The refurbished rooms and suites, whilst maintaining the Grace hallmark of elegance and simplicity, have a contemporary style, combining cutting-edge, bespoke design alongside traditional hand-crafted pieces. The luxurious bathrooms offer double vanity units with marble carved basins and spacious rain showers with mosaic feature walls. A new and innovative in-room bar offers, amongst other unique amenities, a cocktail-making kit for guests to create their favourite cocktails, either by themselves or with the help of an expert mixologist. This new feature is available as part of ‘Bespoke by Grace’, an initiative which allows guests to personalise their in-room experience and request unique local experiences to enrich their visit.
The new champagne lounge provides breathtaking views of the caldera from its location – 363m above sea level. Showcasing the finest champagnes, cocktails and premium spirits paired with the chef’s signature dishes, it offers the ideal vantage point to witness the dramatic changing hues of the legendary Santorini sunset.
Gastronomy plays an integral role throughout the hotel experience. The restaurant, ‘Santoro’, is expertly led by Executive Chef Spyros Agious, comprising a unique menu that is influenced by his passion and experience of the Mediterranean.
To meet the demands of the growing number of people seeking enhanced wellness, the hotel has created a new yoga and pilates studio with an adjoining fitness area featuring the latest ‘Technogym’ equipment. Complimentary group yoga sessions are offered twice daily, whilst those wanting a more tailored approach can reserve private training, which can be taken within the hotel surroundings or across the rugged landscape of Santorini.
A balance of luxury and understated beauty
The renovation consultancy and interior design for Grace Santorini was handled by Fifth Element Interiors, London, and SMK Interiors, Greece. The plans for Grace Santorini involved adding to the beauty of the interiors, that had been the subject of consistent critical acclaim since it opened, reimagining the minimalist whitewashed rooms whilst delivering something authentic and true to its Hellenic heritage.
The 21-room hotel is carved into the cliff-face 300m above Santorini’s volcanic caldera. Award-winning architecture practices Divercity and Mplusm, known for their ability to handle challenging briefs in a variety of locations and contexts, were responsible for the original development of the hotel, completed in 2008. In 2010, they were tasked with the addition of ‘The Villa’, a 400m2 luxury residence complete with its own volcanic spa, completed in 2012.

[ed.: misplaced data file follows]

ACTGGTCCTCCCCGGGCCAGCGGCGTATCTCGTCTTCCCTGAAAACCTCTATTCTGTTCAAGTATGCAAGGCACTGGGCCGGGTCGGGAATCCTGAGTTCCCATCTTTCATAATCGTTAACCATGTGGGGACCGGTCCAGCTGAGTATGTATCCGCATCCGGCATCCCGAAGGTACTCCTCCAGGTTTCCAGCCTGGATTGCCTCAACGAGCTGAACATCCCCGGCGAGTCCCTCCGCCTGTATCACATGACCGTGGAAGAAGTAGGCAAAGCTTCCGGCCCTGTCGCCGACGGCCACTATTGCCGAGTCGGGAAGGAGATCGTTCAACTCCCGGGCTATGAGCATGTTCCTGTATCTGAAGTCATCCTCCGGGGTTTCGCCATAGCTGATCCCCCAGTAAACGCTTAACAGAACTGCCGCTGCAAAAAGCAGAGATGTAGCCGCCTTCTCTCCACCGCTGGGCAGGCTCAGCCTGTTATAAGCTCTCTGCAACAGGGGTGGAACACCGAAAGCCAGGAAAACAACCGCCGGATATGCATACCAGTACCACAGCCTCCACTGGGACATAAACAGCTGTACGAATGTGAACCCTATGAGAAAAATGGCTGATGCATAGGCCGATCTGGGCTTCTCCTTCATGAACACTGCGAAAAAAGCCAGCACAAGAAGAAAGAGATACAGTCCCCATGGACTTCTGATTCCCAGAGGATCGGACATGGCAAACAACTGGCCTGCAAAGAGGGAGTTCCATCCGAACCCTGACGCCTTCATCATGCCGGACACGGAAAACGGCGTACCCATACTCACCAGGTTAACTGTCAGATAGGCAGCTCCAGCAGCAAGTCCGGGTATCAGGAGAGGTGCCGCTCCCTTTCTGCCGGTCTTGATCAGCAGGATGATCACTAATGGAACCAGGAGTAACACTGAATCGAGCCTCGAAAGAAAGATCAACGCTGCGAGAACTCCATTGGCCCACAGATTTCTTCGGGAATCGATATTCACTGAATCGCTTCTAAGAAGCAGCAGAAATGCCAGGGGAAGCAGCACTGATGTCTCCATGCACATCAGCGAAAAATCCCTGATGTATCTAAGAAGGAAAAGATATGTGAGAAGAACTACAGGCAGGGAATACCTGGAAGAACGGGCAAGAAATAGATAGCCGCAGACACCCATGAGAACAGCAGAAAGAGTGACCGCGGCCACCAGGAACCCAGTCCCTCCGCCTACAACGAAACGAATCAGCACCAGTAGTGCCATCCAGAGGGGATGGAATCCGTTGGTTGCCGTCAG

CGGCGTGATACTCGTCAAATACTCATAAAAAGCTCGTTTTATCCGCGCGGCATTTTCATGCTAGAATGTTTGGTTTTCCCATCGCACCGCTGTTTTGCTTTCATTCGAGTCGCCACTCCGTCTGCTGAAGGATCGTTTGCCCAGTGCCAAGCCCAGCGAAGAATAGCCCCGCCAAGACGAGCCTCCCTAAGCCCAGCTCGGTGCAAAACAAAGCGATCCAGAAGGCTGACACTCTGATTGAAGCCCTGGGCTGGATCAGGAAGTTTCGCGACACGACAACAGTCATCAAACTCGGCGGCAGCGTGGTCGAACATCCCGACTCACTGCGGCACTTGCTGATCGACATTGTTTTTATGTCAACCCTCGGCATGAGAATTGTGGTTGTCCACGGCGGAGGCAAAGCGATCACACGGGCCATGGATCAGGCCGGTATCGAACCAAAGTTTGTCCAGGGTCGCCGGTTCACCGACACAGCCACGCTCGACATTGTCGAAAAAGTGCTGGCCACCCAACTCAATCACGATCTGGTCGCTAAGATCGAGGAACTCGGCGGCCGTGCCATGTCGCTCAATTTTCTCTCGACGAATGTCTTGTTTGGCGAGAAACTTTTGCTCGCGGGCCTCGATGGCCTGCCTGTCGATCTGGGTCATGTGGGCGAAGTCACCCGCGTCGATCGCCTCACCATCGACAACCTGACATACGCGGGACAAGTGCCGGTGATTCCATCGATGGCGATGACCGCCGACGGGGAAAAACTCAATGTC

The understated design allows the extraordinary landscape to take centre stage. The hotel provides a contemporary interpretation of vernacular architecture, employing economy of space and simplicity. The infinity pool’s jagged outline echoes the zigzag paths that cross Santorini’s sheer terrain.
Founders of Fifth Element, Christina Logothetis and Staci Perkins-Surla, comment: “Our challenge was to preserve the original use of white and avoid cold minimalism, ensuring a balance that reveals an unmistakable sense of luxury and understated beauty. By subtly introducing a new colour palette with furnishings, fixtures and fittings, exuding the highest standards of quality, we aimed to set standards on the global stage.”
Rooms and suites
The refurbished rooms and suites, whilst maintaining the Grace hallmark of elegance and simplicity, have a contemporary style, combining cutting-edge and bespoke design alongside traditional hand-crafted pieces.
The objective was to maximise the ability to enjoy the view and the space outside. Grace Santorini’s hotel rooms all have a frontal orientation to make the most of the panoramic views. Every single room allows you to have breakfast outside, 19 of the 21 rooms include plunge pools and the largest rooms have round day beds with retractable canopies.
Inspired by the island’s ‘yposkafa’ cave-like dwellings, the hotel has rounded walls and domed roofs excavated from the rock-face. All-white interiors with brushed concrete floors reiterate the trademark whitewashed houses of the Cyclades.